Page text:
The invention also makes it possible for small bakeries to have the advantagesof machine rounding, in cases where there is not work enoughto justify "the purchase of a rounding machine for each size of dough balls, by providing so that a single machine by means of the invention, is convertible to handle either of a plurality of sizes of balls. This is accomplished by making a spiral and helical filler plate, or succession of plates, which will fill the trough along the face of the race so that the race trough will have its working face at the proper distance and angle for whatever kind of dough mass it is desired to handle. In some cases this will give the dough mass a longer travel than is customary or necessary; but for a small batch this adds only a negligible amount to the cost, and in general makes an improved prodnot. By changing plates the baker then makes a single machine serve for all of his rounding of various sizes.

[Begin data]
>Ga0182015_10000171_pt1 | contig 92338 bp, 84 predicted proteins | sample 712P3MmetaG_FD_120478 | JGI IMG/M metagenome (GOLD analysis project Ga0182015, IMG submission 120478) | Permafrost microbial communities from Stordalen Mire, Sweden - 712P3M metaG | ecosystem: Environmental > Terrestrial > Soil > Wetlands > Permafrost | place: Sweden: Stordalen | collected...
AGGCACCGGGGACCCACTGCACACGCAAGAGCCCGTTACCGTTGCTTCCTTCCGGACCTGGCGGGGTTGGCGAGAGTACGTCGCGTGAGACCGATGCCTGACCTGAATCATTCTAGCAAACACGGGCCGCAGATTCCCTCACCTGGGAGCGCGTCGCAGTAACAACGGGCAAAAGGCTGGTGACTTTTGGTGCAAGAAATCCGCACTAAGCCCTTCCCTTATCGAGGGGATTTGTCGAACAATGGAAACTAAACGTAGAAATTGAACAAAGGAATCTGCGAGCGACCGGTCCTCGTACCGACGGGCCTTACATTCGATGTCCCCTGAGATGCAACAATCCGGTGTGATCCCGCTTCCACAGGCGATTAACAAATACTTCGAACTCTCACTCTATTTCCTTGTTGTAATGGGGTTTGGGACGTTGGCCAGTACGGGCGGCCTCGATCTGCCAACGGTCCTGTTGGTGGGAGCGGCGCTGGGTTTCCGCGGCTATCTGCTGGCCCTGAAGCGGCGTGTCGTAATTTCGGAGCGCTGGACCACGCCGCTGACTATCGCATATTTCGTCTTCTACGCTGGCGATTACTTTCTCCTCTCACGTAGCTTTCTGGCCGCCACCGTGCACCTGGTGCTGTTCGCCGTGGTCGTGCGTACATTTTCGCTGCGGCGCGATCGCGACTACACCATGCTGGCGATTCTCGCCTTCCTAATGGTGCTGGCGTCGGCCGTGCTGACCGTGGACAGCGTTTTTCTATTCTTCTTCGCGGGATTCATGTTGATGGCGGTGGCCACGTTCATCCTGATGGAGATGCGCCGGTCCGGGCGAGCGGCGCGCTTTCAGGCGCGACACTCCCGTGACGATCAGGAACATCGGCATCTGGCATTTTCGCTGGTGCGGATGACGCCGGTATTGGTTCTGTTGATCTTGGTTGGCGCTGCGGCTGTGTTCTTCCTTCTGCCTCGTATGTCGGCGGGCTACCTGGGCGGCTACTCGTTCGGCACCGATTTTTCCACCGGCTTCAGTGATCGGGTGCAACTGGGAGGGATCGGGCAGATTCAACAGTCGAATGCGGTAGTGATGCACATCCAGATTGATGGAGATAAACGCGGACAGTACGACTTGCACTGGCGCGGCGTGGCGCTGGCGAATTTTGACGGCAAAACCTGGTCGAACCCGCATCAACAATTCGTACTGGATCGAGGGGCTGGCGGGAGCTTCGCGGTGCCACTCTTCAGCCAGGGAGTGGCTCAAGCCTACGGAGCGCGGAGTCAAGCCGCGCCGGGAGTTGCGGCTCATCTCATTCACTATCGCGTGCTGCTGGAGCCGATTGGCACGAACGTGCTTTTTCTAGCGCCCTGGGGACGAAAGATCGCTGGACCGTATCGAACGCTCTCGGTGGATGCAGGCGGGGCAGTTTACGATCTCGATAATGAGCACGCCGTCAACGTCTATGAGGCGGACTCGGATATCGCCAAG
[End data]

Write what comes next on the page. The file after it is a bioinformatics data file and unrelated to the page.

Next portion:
The present invention attains improvements upon prior constructions by altering the shape ofthe trough sothatat 'one or more places the normally diverging sides of the trough stand closer together in more nearly parallel relation. This may be accomplished by casting the dough race initially with the narrow portions, or it may be preferable to leave the trough sections as shown in my copending case already referred to, and to provide an auxiliary plate that can be clamped to the dough race where desired, as a sort of shim or filler and thus narrow the eiii'ec'tive trough opening In either case the transverse distance between sides is madesmal'ler and in'so doing provides acorn.- pressing portion forthe dough. The alteration of trough shape is made gradual, and thus-the approaching dough readily accom-' modates itself to the contracted portion or portions. so doing it becomes more firmly compressed, better capable of retaining its spherical shape upon and after discharge from the rounder, and making better bread.

It is intended that the patent shall cover, by suitable expression in the appended claims, whatever features of patentab le' novelty exist in the invention disclosed.